Any parent who has reached for amoxicillin to relieve their children’s painful ear infection owes a debt of gratitude to the scientists who developed penicillin in 1928. Penicillin's younger cousin, tetracycline, helps uncounted teenagers weather the acne phase of growing up, and has saved millions of people from dying of cholera.
Today, more than 14,000 tons of penicillin, tetracycline, and other antibiotics are used each year on farms and ranches across America. That’s the equivalent of more than 50 billion of the 250 mg. doses that doctors prescribe for humans.
It’s not that America’s hogs, cattle and chickens are experiencing an outbreak of acne, ear infections, or even cholera. In fact, the vast majority of animals receiving the antibiotics found in your medicine cabinet aren’t even sick.
Decades ago, scientists discovered that including small amounts of antibiotics in animal feed resulted in faster growth and higher meat production per animal. Today, these “sub-therapeutic” doses of antibiotics are included in nearly every type of animal feed ration.
Of course, government regulators want to protect consumers from exposure to these antibiotics, so they require a “withdrawal period” during which the animals are not fed the antibiotics before being processed. But, the flawed logic behind using withdrawal periods to protect us from exposure to these antibiotics stinks…literally. It’s a basic fact of biology: a large portion of what goes into the animal’s mouth comes out the other end. One scientific study a few years back calculated that 532 tons of medically-important antibiotics ended up in the soil and waterways of Iowa alone each year after being excreted from farm animals.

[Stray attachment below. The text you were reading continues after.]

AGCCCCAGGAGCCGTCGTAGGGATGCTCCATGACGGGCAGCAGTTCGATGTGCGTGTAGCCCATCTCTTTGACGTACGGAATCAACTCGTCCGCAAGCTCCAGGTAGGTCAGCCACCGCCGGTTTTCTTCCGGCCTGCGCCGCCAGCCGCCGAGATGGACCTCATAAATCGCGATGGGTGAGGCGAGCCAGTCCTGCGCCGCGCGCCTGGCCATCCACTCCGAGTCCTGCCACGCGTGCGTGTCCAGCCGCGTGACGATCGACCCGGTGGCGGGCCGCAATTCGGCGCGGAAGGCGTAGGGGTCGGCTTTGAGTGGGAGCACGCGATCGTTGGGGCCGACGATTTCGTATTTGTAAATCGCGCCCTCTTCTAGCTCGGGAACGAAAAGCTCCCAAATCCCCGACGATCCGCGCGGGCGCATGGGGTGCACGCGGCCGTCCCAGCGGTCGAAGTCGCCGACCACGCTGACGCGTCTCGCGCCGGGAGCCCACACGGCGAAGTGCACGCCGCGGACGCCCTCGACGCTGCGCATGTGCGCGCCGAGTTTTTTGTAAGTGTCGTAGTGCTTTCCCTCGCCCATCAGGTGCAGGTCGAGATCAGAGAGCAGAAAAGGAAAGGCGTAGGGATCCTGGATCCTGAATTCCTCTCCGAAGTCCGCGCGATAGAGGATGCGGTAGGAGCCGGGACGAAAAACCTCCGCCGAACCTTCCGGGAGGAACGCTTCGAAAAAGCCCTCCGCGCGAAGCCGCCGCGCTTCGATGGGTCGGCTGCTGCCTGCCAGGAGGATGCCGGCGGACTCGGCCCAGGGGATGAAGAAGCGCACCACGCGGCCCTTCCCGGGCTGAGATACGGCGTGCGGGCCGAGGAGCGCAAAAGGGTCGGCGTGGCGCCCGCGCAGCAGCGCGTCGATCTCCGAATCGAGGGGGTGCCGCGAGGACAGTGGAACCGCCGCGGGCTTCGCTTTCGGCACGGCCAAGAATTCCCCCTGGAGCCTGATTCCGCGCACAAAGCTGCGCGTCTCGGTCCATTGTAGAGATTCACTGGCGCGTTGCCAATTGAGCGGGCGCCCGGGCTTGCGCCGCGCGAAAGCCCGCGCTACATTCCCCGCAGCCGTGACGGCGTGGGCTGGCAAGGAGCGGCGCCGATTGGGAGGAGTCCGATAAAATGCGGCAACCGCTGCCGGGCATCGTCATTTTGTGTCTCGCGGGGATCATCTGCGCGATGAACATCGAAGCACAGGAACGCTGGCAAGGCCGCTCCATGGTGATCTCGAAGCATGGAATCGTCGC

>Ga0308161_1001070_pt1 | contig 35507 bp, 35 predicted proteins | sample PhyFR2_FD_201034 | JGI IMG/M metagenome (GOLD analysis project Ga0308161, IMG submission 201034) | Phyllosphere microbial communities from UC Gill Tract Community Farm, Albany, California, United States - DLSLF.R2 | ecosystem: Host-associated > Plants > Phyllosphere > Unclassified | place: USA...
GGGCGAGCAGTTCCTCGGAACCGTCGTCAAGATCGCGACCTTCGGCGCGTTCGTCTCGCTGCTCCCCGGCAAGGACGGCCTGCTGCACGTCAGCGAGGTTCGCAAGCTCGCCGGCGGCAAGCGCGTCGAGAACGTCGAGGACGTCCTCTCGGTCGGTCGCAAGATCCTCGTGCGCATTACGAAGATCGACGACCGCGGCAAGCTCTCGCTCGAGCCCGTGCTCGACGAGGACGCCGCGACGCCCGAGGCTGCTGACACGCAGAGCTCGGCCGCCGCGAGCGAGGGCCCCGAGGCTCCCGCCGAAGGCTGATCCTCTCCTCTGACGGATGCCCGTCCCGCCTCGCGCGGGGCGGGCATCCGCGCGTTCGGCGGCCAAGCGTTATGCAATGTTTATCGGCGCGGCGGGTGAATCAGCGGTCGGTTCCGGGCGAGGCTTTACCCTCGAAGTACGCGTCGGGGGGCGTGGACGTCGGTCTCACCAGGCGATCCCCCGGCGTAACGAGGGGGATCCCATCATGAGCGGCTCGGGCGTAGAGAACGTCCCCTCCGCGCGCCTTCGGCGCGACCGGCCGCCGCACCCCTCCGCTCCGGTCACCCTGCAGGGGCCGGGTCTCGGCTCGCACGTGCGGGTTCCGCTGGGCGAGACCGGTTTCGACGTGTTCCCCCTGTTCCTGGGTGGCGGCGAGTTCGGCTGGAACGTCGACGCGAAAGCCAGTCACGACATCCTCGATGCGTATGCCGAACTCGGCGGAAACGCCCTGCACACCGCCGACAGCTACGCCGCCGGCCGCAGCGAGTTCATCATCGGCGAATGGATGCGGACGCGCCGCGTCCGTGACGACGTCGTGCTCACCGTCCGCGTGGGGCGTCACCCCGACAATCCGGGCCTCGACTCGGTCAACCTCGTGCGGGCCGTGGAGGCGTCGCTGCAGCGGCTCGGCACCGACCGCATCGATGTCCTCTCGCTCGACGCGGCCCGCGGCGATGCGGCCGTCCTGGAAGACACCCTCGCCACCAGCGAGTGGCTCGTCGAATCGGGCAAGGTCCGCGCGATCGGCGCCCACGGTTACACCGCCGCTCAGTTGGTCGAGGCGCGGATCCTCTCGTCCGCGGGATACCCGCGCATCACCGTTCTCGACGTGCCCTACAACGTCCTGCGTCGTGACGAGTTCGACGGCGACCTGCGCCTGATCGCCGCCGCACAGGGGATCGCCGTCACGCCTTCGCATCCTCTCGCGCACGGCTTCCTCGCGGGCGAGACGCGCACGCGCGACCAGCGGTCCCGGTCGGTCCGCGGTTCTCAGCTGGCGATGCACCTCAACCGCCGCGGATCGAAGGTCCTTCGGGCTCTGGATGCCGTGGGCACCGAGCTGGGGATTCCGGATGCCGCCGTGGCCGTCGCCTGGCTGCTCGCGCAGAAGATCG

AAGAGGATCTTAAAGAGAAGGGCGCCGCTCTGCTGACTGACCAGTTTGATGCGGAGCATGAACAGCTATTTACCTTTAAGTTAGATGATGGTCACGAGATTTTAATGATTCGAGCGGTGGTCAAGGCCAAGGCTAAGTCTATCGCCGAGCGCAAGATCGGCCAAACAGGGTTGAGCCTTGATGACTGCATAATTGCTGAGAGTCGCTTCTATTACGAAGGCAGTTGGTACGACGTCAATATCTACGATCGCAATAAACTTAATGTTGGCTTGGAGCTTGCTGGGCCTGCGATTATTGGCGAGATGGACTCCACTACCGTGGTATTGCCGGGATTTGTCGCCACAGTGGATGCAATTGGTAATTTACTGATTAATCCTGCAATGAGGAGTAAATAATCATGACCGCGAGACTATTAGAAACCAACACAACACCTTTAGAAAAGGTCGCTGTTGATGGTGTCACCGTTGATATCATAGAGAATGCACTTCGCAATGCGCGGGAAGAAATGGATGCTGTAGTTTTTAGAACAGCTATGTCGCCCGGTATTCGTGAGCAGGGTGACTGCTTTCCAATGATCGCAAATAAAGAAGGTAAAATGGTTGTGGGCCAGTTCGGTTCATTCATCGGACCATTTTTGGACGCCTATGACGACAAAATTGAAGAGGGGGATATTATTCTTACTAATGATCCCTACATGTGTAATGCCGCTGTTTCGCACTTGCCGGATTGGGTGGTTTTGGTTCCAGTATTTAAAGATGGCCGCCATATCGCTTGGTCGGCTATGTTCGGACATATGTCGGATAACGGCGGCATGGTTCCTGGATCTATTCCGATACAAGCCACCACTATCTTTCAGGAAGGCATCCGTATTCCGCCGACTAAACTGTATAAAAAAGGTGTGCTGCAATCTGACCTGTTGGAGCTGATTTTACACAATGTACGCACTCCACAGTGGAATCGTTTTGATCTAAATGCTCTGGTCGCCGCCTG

The U.S. Food and Drug Administration a few years ago began to develop voluntary guidance policies to encourage livestock producers to limit the use of antibiotics in animal feed. A couple of environmental groups thought the agency should go further and ban the use of antibiotics to promote growth in farm animals, and took their case to federal court. In July, an Appeals Court halted that effort.
Last week, several top chefs and restaurant owners in Chicago called on Congress to pass legislation to prohibit the use of non-therapeutic antibiotics in livestock production. They are particularly targeting legislation introduced more than a year ago by U.S. Sen. Dianne Feinstein and U.S. Rep. Louise Slaughter (D-NY). Those bills have been mired in the Congressional morass since their introduction.
The Green Chicago Restaurant Coalition last week said that—until Congress acts—customers should “vote with their dollars" and stop buying meat and poultry produced from animals fed the low-level doses of antibiotics.
That’s a campaign everyone should support this election year.